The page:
A subscriber asked where he could find out more information about some the terms dashed off in the Market Monitor, the live portion of the Option Investor's site. A few terms and acronyms culled from a three-day period in early January included EIA, evening star, USDJPY and the term of the month: falling knives.
The best way to find out the meaning of a term employed by one of the writers on the Option Investor staff is to write Contact Support. Place the name of the writer in the "Subject" field and use the body of the email to ask the writer to clarify the term. Don't be shy about using this method. If you don't understand the term, chances are they many others don't, either. You'll be like the first warrior into battle, willing to take the bullet for those following you.
Most of us writers have been out there as subscribers at one time, too, so we won't really be taking pot shots at you for asking the wrong question. We'll be glad to clarify.
We'll do more in many cases. For example, a trader writing me to ask for a definition of an evening star formation would have been likely to find a chart attached to an email as well as a definition. (Note: The chart was snapped at Thursday's close and does not include current price action.)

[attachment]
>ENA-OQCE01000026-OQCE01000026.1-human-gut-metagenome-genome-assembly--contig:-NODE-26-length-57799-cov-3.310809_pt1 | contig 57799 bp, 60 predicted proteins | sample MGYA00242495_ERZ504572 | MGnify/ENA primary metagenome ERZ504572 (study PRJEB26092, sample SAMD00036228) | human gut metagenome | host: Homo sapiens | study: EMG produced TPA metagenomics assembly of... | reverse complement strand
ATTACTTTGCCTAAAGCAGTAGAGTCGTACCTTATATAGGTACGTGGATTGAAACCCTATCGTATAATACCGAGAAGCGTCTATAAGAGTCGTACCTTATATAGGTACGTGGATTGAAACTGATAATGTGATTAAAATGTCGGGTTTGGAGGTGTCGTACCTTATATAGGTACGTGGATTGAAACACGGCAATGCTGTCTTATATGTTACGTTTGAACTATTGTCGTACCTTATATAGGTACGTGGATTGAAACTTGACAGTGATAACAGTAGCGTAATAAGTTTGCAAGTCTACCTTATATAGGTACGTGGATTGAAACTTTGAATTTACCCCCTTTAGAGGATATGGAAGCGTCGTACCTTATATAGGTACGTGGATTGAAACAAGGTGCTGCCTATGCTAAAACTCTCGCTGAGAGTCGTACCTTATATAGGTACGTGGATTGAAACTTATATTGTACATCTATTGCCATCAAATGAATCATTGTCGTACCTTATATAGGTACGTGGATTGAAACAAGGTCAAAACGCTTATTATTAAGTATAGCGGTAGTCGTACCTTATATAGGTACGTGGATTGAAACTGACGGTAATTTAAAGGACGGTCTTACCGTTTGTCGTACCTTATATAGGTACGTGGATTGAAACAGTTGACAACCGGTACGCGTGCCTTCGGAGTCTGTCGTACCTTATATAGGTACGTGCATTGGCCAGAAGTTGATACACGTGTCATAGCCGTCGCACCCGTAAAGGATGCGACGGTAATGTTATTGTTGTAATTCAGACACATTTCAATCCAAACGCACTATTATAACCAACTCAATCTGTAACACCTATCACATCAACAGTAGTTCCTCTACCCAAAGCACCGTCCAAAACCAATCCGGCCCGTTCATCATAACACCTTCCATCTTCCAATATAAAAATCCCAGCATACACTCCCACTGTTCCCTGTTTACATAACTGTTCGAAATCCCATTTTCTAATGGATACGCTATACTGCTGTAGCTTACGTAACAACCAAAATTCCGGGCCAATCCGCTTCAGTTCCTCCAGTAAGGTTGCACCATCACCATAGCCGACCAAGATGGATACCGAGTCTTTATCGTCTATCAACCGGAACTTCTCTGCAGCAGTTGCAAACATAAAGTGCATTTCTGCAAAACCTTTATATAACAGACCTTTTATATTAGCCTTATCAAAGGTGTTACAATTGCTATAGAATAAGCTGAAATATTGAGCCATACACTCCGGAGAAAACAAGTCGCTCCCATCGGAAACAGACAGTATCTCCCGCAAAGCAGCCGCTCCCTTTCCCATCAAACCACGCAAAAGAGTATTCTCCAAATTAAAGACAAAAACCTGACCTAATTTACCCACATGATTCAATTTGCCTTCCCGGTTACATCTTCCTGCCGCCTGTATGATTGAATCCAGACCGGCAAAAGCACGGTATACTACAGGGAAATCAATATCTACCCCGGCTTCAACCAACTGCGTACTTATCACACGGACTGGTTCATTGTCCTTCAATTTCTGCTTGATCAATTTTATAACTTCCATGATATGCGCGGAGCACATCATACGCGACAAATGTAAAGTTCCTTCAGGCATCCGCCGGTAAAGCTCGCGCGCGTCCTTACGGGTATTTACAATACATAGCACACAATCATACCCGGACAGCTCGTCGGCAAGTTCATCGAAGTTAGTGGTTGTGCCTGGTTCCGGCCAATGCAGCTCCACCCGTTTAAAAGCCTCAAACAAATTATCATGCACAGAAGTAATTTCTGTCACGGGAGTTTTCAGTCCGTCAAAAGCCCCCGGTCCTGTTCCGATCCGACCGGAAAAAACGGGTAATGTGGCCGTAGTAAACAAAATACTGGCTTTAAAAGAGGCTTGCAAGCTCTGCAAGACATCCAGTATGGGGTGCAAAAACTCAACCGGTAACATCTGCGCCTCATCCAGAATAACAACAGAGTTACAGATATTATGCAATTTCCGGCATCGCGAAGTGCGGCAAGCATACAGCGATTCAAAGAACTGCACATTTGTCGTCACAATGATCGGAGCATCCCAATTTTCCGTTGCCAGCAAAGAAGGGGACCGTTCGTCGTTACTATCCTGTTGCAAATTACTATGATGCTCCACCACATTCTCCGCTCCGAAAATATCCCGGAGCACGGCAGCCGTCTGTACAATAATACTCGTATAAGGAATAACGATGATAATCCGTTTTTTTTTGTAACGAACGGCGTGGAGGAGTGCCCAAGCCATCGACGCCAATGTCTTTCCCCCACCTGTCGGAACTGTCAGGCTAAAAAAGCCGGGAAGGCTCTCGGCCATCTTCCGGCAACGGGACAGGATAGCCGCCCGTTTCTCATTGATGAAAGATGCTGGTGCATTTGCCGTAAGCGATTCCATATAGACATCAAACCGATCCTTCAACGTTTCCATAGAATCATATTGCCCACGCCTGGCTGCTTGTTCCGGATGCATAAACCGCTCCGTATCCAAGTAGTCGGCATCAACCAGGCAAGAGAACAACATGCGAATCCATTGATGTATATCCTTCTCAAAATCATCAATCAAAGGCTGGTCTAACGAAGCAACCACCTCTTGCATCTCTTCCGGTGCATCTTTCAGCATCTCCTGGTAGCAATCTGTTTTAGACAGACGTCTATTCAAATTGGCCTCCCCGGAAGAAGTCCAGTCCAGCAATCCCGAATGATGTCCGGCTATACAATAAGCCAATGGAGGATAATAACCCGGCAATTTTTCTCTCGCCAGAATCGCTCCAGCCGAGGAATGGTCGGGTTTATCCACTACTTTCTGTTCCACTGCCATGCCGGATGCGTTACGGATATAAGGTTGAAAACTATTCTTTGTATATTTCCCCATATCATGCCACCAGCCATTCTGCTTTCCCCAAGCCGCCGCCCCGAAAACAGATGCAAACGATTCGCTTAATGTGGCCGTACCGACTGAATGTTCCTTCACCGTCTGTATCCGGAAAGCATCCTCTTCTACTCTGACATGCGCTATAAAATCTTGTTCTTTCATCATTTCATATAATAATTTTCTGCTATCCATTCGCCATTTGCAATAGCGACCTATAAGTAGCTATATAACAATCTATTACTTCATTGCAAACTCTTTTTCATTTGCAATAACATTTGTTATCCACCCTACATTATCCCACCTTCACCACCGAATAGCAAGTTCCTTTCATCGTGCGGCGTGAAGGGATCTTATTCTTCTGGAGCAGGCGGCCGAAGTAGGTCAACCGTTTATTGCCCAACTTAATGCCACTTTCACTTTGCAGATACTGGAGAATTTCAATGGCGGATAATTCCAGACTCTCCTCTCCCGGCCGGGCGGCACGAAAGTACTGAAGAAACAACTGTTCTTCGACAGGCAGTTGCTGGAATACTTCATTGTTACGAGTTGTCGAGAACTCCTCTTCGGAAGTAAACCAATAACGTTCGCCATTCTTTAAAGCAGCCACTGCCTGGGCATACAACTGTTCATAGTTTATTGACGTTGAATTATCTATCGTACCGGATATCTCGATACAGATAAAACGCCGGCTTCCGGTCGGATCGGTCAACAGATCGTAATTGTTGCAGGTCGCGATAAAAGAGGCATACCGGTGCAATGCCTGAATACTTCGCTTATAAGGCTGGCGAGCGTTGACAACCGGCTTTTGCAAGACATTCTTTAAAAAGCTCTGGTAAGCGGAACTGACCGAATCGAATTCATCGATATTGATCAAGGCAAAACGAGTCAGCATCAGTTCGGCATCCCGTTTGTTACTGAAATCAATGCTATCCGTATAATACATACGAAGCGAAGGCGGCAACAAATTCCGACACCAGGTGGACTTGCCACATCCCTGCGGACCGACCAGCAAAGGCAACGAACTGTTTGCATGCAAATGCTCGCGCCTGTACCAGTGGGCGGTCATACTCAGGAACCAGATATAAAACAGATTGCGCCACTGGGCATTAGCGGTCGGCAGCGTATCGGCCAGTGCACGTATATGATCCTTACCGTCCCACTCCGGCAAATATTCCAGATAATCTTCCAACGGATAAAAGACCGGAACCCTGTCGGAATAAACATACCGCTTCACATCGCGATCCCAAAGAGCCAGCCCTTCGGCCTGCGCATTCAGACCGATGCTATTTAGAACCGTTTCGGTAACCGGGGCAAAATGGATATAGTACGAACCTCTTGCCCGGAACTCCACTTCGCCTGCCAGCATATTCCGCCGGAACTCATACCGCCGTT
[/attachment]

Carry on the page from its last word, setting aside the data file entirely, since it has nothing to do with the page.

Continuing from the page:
Daily Chart of the NYSE with an Evening Star Formation:
In addition, a writer will often refer you to a website or book that will provide more information. Anyone writing me about a candlestick formation would certainly be referred to one of Steve Nison's books on candlestick charting, such as BEYOND CANDLESTICKS, just as anyone writing Jeff Bailey about a formation on a point-and-figure chart would likely be referred to Thomas J. Dorsey's book, POINT & FIGURE CHARTING. I bet Keene Little could refer you to one of his books on EW theory, and Jane has many favorites on market theory and controlling emotions.